Spotlight on Artist Natalie Beier
Welcome to The Elective’s digital art museum, dedicated to the incredible work of AP Arts students. This week we feature photographs made by Natalie Beier from Notre Dame Belmont High School in Belmont, CA.
Welcome to The Elective’s digital art museum, dedicated to the incredible work of AP Arts students. Each week we highlight a work or series created in one of the AP Arts concentrations—AP 2-D Art and Design, 3-D Art and Design, and AP Drawing (the AP Program also offers Art History and Music Theory)—as well as a statement from the artist (and, occasionally, their teacher).
From the first cave paintings to contemporary breakthroughs in virtually reality, art, in all its forms, has been a crucial way for people to process, make sense of, comment on, and grapple with the world around them. In 2020, there is a lot to process and grapple with—and AP Art students have risen to the challenge. The work many of them submitted in their final portfolios is explicitly of the moment, from commentary on the covid-19 pandemic to the celebration of people of color to the nature of heroism in perilous times.
The work is often challenging and provocative but always insightful, inspiring, and expansive.
Here’s Natalie’s statement on the work:
"Physical appearance dominates others' perception of your identity. To challenge this, I investigated self-portraiture and created a Rococo character starkly different than my personality. I posed two questions to guide my exploration: How can I capture the aesthetic of Rococo in self-portraits? Can I create, portray, and ultimately become a character?
The process behind each image is an essential step in my exploration. I began by studying Rococo art, such as "The Swing" by Jean-Honoré Fragonard. I translated this feminine, pastel, and ornate art style into soft makeup and extravagant hair, multilayered costuming and accessories, and pastoral settings. I created a suspension of disbelief by willing my audience to perceive me as a regal elite in the 18th century.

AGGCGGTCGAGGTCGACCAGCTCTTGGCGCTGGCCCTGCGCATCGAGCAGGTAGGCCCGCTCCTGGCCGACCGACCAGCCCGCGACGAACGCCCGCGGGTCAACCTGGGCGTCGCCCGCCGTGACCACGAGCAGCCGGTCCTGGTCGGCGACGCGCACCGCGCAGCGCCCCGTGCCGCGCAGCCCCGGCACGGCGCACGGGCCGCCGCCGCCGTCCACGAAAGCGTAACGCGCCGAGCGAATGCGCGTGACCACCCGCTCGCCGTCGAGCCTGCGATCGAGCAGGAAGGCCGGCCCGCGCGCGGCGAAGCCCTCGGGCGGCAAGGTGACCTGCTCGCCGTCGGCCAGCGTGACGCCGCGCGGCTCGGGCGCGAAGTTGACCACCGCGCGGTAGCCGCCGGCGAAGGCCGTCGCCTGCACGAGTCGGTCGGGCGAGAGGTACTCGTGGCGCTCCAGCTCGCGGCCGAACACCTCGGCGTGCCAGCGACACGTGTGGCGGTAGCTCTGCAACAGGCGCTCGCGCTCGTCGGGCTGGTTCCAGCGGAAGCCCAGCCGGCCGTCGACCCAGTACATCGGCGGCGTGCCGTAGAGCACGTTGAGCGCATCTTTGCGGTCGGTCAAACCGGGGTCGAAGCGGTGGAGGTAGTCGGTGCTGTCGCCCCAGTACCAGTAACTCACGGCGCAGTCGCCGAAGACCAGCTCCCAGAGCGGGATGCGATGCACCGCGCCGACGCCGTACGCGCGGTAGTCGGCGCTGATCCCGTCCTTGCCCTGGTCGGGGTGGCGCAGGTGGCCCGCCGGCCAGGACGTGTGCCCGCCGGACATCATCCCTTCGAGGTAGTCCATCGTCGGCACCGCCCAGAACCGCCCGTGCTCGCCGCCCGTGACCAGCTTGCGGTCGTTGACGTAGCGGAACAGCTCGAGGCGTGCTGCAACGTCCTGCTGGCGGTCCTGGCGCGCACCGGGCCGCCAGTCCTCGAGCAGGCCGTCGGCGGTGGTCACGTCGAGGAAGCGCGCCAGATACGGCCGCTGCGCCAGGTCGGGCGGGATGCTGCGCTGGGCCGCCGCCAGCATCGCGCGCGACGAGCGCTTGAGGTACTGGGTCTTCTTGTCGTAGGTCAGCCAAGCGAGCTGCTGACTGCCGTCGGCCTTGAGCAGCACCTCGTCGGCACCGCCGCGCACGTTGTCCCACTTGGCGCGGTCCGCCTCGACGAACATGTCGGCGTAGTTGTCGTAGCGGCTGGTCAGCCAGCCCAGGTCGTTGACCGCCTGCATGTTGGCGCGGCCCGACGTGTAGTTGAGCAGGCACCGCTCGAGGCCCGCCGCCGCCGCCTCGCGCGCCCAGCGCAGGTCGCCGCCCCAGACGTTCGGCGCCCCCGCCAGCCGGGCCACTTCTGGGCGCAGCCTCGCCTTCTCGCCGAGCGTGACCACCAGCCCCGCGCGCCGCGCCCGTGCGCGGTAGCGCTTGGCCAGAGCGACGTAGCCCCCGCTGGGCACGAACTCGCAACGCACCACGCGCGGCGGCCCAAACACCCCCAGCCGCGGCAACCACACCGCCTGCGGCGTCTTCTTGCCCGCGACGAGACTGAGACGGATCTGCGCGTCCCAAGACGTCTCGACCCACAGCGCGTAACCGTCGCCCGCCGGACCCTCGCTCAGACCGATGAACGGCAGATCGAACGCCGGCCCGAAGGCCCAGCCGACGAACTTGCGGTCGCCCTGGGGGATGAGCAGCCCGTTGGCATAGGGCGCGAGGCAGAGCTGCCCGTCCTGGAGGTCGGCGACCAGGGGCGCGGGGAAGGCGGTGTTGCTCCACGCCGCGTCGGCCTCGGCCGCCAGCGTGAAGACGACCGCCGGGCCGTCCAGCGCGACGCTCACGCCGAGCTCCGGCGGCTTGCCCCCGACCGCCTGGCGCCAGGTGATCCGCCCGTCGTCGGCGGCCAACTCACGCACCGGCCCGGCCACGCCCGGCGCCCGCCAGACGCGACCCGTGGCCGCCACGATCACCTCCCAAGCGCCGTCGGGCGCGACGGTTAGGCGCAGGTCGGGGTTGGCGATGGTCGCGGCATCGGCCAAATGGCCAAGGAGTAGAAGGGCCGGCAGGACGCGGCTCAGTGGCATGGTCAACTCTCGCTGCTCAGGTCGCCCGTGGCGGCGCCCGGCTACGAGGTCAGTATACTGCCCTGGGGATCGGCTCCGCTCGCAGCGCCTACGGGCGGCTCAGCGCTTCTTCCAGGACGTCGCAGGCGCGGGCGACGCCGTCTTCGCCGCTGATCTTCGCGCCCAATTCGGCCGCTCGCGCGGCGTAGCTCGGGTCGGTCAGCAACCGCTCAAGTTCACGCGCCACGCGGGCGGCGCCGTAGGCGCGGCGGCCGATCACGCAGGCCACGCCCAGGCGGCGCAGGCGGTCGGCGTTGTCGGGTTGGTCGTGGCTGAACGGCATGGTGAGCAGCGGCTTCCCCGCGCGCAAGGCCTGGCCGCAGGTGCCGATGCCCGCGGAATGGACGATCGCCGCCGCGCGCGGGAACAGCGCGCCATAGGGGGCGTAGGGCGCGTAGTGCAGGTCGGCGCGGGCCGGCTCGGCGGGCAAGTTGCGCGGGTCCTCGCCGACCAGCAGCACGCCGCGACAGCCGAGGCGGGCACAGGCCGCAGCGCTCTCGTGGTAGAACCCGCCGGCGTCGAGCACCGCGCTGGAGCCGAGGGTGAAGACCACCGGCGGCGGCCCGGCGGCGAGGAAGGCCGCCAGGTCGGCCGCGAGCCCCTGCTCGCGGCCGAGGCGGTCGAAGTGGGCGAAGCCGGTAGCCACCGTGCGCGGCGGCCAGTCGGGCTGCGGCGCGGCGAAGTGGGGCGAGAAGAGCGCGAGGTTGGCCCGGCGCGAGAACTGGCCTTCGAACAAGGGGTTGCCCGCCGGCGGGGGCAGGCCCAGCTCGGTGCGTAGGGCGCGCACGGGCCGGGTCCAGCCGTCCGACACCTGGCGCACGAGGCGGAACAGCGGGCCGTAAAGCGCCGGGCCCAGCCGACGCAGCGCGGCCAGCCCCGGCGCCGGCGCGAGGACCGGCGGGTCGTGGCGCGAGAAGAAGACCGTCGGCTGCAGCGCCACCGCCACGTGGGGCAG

For this piece, a soothing, feminine aesthetic conceals the chaos of the self-portraiture
process. I set up a bathtub with foam and coloring and used natural lighting to capture the image.
My exploration culminated a collage of outtakes and imagery provides a glimpse into the production of creating my character and reveals my true identity. Even after hours of styling, I’m just a creative 17-year-old high school senior in 2020.”
Here are a few more pieces from Natalie’s portfolio:
Captured dappled light/model in ethereal pose to portray feeling of floating underwater. I organized model’s costume/props, camera placed just below pool surface to see umbrella reflection.
A hidden world behind wax paper leaves audience yearning for fully ripped paper/an identity reveal.
Full-body shot highlighting whimsical natural background, ballgown dress, and props.
A collage of portfolio production/process images that shares my true identity.
Student statements are lightly edited for clarity.